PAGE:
Come playoff time, Kansas acted like a top team, winning by double digits against #16 Jackson State and #8 Purdue. Still, the program faced a tough challenge in the Sweet Sixteen with #4 Arizona. Instead of slowing them down, the Wildcats went toe to toe with the Jayhawks, winning a tight contest 85-82 en route to a National Championship. For Kansas, the following season would see another brutal upset in the second round against eight seed Rhode Island.

2009-10 Kentucky Wildcats

In John Calipari's first season as head coach, he constructed the first of many high-profile rosters at Kentucky. Headlined by five stars in guard John Wall and center DeMarcus Cousins, along with other future NBA mainstays such as Eric Bledsoe and Patrick Patterson, the Wildcats had arguably the most talent in the nation. Ending the season with just two losses, the young squad had many prognosticators backing them for a run to the Final Four.

For the first three rounds of the NCAA Tournament, it seemed like they would get there. Through the Sweet Sixteen, Kentucky won all of their matchups by an average of 25 points. They soon met their match in the Elite Eight against Bob Huggins and the West Virginia Mountaineers. A combination of terrible shooting (12.5% from three) and frustration from Huggins' signature 'Press Virginia' defense led to a 73-66 upset and an end to a once-dominant season. While the season ended in disappointment, this team changed college basketball. By ushering in the one-and-done era, Calipari shifted the way that teams would recruit for the next decade and beyond.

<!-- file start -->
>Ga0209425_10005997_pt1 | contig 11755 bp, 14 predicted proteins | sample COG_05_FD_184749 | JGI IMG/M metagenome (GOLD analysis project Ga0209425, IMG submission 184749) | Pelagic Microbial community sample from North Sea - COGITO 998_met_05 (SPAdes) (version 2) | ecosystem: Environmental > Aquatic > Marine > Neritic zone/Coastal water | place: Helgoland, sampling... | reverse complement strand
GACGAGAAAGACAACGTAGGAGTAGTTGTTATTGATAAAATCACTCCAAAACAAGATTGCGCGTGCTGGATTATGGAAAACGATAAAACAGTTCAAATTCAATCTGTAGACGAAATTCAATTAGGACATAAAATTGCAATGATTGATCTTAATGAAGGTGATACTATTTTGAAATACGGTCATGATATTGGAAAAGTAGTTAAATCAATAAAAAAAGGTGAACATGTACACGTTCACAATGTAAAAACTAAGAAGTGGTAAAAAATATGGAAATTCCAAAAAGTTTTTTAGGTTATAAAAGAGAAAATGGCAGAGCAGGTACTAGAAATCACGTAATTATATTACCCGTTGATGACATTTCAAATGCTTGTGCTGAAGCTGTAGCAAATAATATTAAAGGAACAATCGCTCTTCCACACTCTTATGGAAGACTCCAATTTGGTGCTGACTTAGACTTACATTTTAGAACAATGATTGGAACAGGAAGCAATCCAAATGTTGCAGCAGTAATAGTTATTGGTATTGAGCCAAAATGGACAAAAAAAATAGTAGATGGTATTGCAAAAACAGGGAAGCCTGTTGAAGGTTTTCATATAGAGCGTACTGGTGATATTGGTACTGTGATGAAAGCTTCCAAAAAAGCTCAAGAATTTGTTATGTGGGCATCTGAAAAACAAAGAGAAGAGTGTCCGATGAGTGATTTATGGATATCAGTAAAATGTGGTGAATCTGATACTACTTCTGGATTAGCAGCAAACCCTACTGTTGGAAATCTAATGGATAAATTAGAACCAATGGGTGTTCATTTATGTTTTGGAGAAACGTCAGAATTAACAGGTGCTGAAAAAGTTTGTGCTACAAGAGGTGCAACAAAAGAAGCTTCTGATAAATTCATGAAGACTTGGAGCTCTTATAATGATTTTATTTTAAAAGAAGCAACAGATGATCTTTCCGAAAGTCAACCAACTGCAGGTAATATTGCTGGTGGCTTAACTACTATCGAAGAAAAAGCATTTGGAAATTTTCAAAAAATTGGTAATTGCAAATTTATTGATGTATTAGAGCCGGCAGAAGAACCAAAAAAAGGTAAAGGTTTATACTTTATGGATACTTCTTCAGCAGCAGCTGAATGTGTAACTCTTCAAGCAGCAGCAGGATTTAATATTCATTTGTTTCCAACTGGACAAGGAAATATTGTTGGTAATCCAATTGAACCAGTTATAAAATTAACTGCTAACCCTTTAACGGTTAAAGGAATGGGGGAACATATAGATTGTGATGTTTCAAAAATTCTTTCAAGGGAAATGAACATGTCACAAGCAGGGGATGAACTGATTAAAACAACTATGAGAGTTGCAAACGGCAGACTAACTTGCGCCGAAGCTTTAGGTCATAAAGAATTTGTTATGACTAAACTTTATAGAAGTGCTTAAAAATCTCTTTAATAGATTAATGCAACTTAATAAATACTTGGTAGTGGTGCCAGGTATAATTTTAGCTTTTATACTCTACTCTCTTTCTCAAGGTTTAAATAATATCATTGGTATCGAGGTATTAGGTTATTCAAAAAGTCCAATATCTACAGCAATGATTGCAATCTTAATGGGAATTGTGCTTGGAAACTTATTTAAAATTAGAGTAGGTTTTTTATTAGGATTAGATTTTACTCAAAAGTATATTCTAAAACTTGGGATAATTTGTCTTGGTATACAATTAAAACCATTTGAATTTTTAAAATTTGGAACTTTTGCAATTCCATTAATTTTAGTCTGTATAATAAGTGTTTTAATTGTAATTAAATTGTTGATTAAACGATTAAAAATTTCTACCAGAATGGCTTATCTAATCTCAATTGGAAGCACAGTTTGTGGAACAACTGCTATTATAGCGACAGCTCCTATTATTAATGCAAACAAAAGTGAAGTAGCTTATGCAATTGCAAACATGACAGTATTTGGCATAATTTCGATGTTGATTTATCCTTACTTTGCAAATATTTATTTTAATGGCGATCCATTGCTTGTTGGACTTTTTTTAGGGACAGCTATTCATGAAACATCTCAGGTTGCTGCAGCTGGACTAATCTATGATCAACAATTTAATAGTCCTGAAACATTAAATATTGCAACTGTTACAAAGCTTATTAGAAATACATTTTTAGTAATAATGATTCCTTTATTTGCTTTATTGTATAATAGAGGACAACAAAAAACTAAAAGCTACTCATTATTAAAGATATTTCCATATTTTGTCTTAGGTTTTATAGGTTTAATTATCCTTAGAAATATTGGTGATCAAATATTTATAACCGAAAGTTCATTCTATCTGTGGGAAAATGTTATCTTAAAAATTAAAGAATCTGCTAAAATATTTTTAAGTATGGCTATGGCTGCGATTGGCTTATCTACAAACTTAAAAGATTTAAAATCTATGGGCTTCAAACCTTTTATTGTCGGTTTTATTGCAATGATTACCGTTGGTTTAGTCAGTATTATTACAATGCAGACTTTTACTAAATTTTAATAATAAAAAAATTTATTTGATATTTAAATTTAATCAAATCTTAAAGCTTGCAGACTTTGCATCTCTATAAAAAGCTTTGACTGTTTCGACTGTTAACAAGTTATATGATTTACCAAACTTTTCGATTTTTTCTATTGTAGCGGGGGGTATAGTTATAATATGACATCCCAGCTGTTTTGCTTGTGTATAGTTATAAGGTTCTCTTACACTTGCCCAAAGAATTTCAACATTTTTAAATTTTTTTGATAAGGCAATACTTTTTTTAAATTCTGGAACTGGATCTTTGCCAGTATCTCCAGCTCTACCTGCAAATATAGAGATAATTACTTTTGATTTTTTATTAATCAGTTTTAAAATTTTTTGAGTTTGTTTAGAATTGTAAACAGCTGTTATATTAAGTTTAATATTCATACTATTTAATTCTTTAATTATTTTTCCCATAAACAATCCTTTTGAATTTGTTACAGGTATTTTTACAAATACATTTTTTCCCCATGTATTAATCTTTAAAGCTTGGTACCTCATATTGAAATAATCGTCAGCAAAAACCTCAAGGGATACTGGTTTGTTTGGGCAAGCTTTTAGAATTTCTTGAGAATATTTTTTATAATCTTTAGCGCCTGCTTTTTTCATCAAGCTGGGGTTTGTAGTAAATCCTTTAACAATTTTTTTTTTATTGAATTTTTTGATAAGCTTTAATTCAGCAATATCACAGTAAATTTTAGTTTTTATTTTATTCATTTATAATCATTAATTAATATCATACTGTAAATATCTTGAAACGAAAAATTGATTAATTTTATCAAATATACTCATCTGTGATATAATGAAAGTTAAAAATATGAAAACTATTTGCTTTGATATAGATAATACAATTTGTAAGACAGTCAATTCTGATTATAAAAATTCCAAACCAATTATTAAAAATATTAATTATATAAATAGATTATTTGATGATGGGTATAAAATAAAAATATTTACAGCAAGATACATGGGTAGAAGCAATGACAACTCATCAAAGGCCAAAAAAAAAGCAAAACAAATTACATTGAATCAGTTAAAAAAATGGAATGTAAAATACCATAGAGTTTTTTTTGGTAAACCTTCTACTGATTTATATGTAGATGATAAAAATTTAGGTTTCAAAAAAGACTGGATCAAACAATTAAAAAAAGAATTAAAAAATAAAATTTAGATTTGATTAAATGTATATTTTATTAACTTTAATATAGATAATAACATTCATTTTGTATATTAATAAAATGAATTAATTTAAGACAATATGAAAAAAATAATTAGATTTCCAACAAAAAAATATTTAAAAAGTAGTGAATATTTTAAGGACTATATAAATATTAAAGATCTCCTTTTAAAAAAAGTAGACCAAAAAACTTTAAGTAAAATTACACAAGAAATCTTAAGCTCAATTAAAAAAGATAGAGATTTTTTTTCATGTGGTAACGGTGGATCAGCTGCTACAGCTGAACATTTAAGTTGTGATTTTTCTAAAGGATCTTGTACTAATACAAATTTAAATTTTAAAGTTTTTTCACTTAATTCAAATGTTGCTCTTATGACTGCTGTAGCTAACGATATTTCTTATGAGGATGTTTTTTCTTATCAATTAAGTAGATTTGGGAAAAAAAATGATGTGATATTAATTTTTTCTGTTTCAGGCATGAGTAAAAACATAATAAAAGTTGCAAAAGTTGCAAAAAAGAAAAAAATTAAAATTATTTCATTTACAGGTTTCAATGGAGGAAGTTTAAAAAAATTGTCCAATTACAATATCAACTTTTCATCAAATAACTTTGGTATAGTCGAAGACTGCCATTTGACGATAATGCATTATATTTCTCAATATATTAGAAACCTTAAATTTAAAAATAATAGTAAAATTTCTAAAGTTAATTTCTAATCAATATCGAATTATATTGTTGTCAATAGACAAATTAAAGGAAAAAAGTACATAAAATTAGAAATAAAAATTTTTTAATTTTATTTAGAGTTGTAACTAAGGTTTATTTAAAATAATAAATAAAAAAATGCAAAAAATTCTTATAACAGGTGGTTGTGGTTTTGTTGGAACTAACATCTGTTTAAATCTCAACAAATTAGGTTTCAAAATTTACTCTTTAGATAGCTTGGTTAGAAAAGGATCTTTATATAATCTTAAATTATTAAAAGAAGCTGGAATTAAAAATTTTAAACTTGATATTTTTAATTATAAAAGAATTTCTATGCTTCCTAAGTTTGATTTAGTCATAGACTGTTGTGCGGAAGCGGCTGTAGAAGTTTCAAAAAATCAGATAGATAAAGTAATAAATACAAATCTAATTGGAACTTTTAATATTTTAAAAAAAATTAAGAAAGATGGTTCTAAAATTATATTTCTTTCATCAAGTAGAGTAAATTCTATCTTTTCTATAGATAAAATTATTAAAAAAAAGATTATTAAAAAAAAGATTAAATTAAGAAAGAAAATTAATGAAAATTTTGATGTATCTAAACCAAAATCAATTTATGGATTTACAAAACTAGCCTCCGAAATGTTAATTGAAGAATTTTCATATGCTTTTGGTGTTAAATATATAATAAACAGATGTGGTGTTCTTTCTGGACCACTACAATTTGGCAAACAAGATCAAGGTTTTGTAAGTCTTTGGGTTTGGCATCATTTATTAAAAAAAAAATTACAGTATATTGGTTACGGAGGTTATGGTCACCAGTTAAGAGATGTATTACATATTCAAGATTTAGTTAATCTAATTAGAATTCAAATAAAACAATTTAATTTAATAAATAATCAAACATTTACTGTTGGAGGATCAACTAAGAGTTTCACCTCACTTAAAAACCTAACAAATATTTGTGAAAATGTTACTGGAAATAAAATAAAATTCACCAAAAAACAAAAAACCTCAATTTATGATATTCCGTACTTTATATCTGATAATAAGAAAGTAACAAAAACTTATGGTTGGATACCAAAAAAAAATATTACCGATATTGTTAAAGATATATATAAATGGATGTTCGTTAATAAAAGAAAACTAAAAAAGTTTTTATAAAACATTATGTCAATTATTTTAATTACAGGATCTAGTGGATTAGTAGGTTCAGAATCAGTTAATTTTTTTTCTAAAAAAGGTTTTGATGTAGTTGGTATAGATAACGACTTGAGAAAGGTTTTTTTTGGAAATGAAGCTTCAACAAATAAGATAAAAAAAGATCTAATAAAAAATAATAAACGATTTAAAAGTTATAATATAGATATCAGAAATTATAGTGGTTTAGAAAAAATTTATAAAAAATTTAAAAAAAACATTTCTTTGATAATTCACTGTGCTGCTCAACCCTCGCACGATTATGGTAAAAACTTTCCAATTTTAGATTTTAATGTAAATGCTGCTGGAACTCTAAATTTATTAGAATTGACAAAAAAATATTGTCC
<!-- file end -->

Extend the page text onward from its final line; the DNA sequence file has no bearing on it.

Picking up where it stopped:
2011-12 Syracuse Orange

Jim Boeheim's Syracuse teams often play at their best when everyone counts them out. In 2012, that was not the case; the Orange entered March Madness with a stellar 34-2 record. Leading the way was senior Kris Joseph and future NBA lottery pick Dion Waiters at guard. However, the strength of this crew was their depth; SU had seven different players average more than six points. The bench allowed for Boeheim to mix and match as the season went on, including the strategic decision to bring Waiters, their best scorer, off the bench as a sixth man. Syracuse's signature 2-3 zone also held opposing offenses to an average of just 61 points.

While Syracuse lost starting center Fab Melo for the tourney due to academic violations, 'Cuse still managed to roll through their first two opponents, before scraping by Wisconsin with a one-point victory. Heading into the Elite Eight, they met the Ohio State Buckeyes, led by All-American forward Jared Sullinger. Without Melo's length to combat Ohio State's physical game, Sullinger feasted, dropping nineteen points and sending the Orange home early by a score of 77-70.

2018-19 Gonzaga Bulldogs

Gonzaga, under the stewardship of head coach Mark Few, has had plenty of dangerous teams over the years, yet none have been able to bring home a National Championship, although this year's group may be good enough to pull it off. However, the 2018-19 crew was nothing to sneeze at. Known for a high-octane offense that scored the most points in college basketball (87.6 PPG), the Zags were carried by one of the best duos in recent memory, forwards Rui Hachimura (19.7 PPG) and Brandon Clarke (16.9 PPG).

Like our previous two entries on this list, the Bulldogs opened up the tournament with three straight wins, taking down #16 Farleigh Dickinson, #9 Baylor, and #4 Florida State with relative ease. In the Elite Eight, they matched up with Texas Tech in a battle of the nation's top offense and third-best defense. The Red Raiders slowed down Gonzaga, forcing sixteen turnovers and blocking seven shots in a 75-69 victory. While Hachimura and Clarke excelled (40 combined points), the rest of the roster scored just 29, as the team scored nearly twenty points less than they had averaged during the season.